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[Op-Ed] Teabagging : The ultimate flex or sexual harrasment?

General Sharil “memeranglaut” Abdul Rahman

Teabagging has been a controversial taunt in FPS games. Is this move a lost art of showing who’s the boss or just plain vulgar for both sides of the party?

We have all seen it done, or even experienced it ourselves – you got eliminated in a game, and spectator mode kicks in. Suddenly you see the enemy approach your position and see the enemy putting in the last shot into your body, or the avatar crouching and un-crouching on screen. That crouching action, ladies and gentlemen, is what is referred to as teabagging.

What is it?

Teabagging originated in an older game called Quake 2, released way back in 1999 but made popular with Halo: Combat Evolved. It has since become a taunt/flex movement done by a player to show that they one-upped the enemy in the game, especially with the advent of spectator mode after your character is down. It is universal and screams ‘you’ve been owned and there is nothing you can about it'.

What is the controversy surrounding it?

Some chalk it up to harmless acts or ways to celebrate a victory over another. Others are outraged over the idea that it would be permitted or allowed, much in the same way that racist remarks would be treated. 

See the act itself is laden with sexual overtones as the act involves putting your crotch over the face of your opponent. It is made even worse as the act is done when the opponent is down, making it a power act to one-up the other team. It literally is an act of dominance over another with a sexual contention, indirect sexual harassment in-game, which translates to a very toxic game environment.

In a recent VCT qualifying match in Europe, a team was caught teabagging their opponent even as the organizers said not to do it. In the match vs DFuseTeam, G2 Esports committed the act against the admin’s wishes. Even the founder of G2 Esports condoned the act through a tweet.

Back at First Strike NA, Sentinels’ Michael “dapr” Gulino said he had received death threats after teabagging 100 Thieves Joshua “steel” Nissan in a match.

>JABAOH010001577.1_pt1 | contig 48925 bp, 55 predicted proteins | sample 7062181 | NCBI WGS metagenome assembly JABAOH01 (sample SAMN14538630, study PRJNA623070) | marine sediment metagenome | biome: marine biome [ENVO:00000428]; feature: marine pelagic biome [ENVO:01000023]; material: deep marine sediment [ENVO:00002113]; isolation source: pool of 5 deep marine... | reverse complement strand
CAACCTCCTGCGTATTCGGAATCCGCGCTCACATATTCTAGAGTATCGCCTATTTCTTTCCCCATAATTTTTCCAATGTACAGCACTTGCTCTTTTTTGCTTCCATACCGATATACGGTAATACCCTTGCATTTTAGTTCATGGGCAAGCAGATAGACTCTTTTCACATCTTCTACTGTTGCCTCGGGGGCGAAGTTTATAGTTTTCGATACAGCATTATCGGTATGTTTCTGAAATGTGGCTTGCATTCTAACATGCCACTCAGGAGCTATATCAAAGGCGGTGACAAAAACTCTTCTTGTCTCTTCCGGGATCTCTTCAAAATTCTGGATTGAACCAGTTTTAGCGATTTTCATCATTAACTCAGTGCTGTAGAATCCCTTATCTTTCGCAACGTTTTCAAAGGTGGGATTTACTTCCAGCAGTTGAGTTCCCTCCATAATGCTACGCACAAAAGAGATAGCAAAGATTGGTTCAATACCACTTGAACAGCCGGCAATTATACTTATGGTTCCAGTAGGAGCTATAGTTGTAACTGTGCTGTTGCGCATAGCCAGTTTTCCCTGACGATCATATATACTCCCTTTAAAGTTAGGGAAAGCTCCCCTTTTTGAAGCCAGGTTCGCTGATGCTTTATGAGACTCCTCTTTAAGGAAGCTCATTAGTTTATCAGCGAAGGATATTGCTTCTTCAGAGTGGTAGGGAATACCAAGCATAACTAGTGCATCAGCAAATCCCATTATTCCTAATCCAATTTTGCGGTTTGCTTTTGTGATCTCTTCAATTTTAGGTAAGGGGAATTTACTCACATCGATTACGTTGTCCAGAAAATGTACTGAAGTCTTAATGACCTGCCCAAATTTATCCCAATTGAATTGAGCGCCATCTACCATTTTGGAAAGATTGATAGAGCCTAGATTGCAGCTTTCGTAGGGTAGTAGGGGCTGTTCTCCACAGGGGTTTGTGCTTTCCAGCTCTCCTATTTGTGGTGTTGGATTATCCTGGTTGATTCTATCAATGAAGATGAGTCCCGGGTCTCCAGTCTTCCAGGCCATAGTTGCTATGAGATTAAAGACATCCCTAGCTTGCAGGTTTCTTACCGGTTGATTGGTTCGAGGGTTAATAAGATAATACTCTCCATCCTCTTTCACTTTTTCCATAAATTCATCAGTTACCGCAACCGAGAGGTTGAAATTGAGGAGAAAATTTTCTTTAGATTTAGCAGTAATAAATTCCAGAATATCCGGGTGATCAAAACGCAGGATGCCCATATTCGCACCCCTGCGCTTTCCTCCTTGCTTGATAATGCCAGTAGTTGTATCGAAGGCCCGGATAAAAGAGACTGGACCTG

This is on top of the many incidents that have happened over the years in multiple tournaments and multiple games including an Overwatch match 2 years ago between Lee “Carpe” Jae-Hyeok of the Philadelphia Fusion eliminated Gi-hyeon “Ado” Chon of Shanghai Dragons.

What should the next step be?

The question is – should teabagging be banned? Many will say it is harmless and it does not affect anyone else, and many don’t even know what true origination of the act and term even is – but with many esports competitions watched by a wide range of age groups, it turns a supposedly friendly competition into something only limited for adults (this is on top of sudden bursts of swear words that may pop up here and there).

 

Even the Simpsons did it!

It is also a misogynist act as the act is a very male-dominant flex and taunt – some female players may use it but in the majority it is the male players that will stoop that low. And there is already much gender discrimination to contend with in the industry. Unlike the use of other mental or psychological tactics to use on enemies during game such as OG is infamous for with the ChatWheel in Dota 2 or spraying your team's badge in the enemy's spawn point in CS:GO game, this act is done AFTER the death occurs and can not really be linked to a method to antagonize the opponent. 

Of course, even if Riot Games and other developers/tournament organizers put a ‘No Tebagging’ line in the official rulebook, teabagging will happen over and over again unless the organizers take swift action against those that engage in it.

QuickPoll

Is Teabagging harmless?

Yes
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No
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Sharil “memeranglaut” Abdul Rahman
He dabbles in Esports, checking out what's new and hip with the industry. Outside of Esports and gaming, he likes Japan. Ijou. Check him out at @SharilGosu

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